The USWNT's success ushered in an uncertain following year. In the second of two matches against China later that year, the USWNT lost for the first time on US soil since 2004. 2016 then saw the US only manage a draw against Colombia in the final group stage match of the Olympic soccer tournament, which was followed by a draw against rival Sweden on August 12, 2016 in the quarter-finals. During the penalty kick phase that followed the overtime period, Alex Morgan had her kick blocked by Sweden's GK and Christen Press's PK missed the Goal entirely – giving Sweden the win by a 4–3 PK margin. The devastating loss marked the only time that the USWNT did not advance to the gold medal game of the Olympics. It was also the first time that the USWNT failed to advance to the Semi-Final round of a major tournament. Shortly afterwards, US Goal Keeper Hope Solo made news by suggesting that Sweden's game strategy and excessively 'safe' style of play was inconsistent with the spirit of the sport which is commonly called 'the beautiful game'. Solo's use of the word 'cowards' to describe Sweden's players drew criticism from multiple sources, including at least one of her current teammates, along with ex-USWNT player and ESPN Commentator, Julie Foudy. On August 24, 2016, US Soccer's governing body suspended Solo for 6 months. Hope Solo is appealing the suspension.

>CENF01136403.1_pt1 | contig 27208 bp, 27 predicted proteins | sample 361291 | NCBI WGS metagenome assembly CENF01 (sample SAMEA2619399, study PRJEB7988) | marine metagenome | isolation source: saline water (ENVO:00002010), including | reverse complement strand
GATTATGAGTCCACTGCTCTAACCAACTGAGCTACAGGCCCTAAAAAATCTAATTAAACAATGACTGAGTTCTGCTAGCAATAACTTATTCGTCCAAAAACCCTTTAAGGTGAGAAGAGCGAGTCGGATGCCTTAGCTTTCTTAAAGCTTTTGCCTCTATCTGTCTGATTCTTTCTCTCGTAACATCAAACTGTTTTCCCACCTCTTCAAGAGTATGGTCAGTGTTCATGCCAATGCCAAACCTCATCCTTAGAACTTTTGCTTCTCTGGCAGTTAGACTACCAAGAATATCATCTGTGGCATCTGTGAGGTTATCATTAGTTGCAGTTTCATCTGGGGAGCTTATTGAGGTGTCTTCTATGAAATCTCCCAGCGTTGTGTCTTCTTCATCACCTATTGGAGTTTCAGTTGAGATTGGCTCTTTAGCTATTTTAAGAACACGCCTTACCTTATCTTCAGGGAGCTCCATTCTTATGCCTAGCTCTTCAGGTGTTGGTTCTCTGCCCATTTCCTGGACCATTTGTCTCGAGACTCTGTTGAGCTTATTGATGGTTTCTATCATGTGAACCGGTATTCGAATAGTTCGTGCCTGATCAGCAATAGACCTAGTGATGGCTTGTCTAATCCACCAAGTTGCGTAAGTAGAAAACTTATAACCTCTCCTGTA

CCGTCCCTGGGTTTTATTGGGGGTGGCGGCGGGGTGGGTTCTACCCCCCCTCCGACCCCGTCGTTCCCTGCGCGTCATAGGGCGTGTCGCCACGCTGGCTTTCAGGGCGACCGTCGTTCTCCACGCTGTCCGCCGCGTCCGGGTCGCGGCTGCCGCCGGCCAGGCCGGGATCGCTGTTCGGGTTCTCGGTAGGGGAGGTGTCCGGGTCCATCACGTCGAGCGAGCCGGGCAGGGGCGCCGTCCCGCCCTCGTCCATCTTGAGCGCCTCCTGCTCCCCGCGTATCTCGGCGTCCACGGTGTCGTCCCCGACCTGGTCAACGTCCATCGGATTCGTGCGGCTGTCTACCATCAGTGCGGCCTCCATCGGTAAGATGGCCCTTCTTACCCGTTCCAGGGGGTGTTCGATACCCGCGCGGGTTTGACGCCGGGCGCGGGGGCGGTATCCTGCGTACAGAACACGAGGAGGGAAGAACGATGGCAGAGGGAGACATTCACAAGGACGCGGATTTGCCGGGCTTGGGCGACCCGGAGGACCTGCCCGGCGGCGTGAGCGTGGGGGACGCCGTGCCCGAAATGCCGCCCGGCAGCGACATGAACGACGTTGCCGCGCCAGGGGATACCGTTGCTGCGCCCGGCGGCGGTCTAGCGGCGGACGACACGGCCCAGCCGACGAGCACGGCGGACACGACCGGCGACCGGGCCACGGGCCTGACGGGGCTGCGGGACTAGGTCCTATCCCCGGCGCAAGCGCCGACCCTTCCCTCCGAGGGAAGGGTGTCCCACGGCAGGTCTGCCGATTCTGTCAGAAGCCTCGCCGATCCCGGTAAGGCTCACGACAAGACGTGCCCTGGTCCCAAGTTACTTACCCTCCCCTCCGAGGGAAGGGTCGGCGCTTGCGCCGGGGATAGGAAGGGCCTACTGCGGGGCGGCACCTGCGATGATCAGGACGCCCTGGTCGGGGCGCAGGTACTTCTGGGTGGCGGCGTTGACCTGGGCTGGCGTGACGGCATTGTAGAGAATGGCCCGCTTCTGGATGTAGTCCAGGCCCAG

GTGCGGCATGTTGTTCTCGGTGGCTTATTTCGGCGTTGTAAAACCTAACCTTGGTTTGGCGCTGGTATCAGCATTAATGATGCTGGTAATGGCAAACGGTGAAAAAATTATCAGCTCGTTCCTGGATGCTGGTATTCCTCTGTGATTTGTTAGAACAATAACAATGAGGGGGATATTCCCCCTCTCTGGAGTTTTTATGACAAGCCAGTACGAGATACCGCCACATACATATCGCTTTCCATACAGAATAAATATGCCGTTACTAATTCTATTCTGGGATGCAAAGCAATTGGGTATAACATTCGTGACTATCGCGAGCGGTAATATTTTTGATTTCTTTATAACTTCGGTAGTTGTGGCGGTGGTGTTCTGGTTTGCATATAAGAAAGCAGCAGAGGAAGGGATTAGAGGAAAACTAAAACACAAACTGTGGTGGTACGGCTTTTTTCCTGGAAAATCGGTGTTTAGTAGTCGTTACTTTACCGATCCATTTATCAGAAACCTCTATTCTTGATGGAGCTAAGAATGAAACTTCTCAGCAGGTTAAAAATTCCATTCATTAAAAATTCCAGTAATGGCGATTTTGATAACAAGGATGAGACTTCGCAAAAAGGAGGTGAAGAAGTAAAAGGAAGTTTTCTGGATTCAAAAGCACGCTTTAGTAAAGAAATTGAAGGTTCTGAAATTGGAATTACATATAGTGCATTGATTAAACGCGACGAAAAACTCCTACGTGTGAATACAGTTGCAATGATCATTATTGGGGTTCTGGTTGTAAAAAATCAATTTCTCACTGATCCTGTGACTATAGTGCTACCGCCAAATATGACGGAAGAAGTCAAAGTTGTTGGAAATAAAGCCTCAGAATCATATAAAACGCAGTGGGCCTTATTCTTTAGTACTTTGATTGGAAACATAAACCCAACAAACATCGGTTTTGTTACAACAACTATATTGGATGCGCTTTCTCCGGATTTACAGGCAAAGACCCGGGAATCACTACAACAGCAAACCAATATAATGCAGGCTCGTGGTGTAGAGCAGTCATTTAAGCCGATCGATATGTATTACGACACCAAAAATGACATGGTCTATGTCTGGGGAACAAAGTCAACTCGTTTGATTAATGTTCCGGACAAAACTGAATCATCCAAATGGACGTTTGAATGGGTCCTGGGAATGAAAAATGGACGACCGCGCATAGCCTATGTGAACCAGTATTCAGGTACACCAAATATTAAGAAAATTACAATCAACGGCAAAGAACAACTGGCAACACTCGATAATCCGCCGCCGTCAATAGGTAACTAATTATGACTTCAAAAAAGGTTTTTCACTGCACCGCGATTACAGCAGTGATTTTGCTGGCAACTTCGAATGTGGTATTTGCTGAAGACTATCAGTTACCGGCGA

Competitive record[edit]

This section lists the team's results in minor tournaments. For the team's results in major tournaments, see United States women's national soccer team

CONCACAF Championship and Gold Cup[edit]

Year Result Matches Wins Draws Losses GF GA Coach
Haiti 1991 Champion 5 5 0 0 49 0 Anson Dorrance
United States 1993 Champion 3 3 0 0 13 0 Anson Dorrance
Canada 1994 Champion 4 4 0 0 16 1 Tony DiCicco
Canada 1998 Did not participate1
United States 2000 Champion 5 4 1 0 24 1 April Heinrichs
United States Canada 2002 Champion 5 5 0 0 24 1 April Heinrichs
United States 2006 Champion 2 2 0 0 4 1 Greg Ryan
Mexico 2010 Third place 5 4 0 1 22 2 Pia Sundhage
United States 2014 Champion 5 5 0 0 21 0 Jill Ellis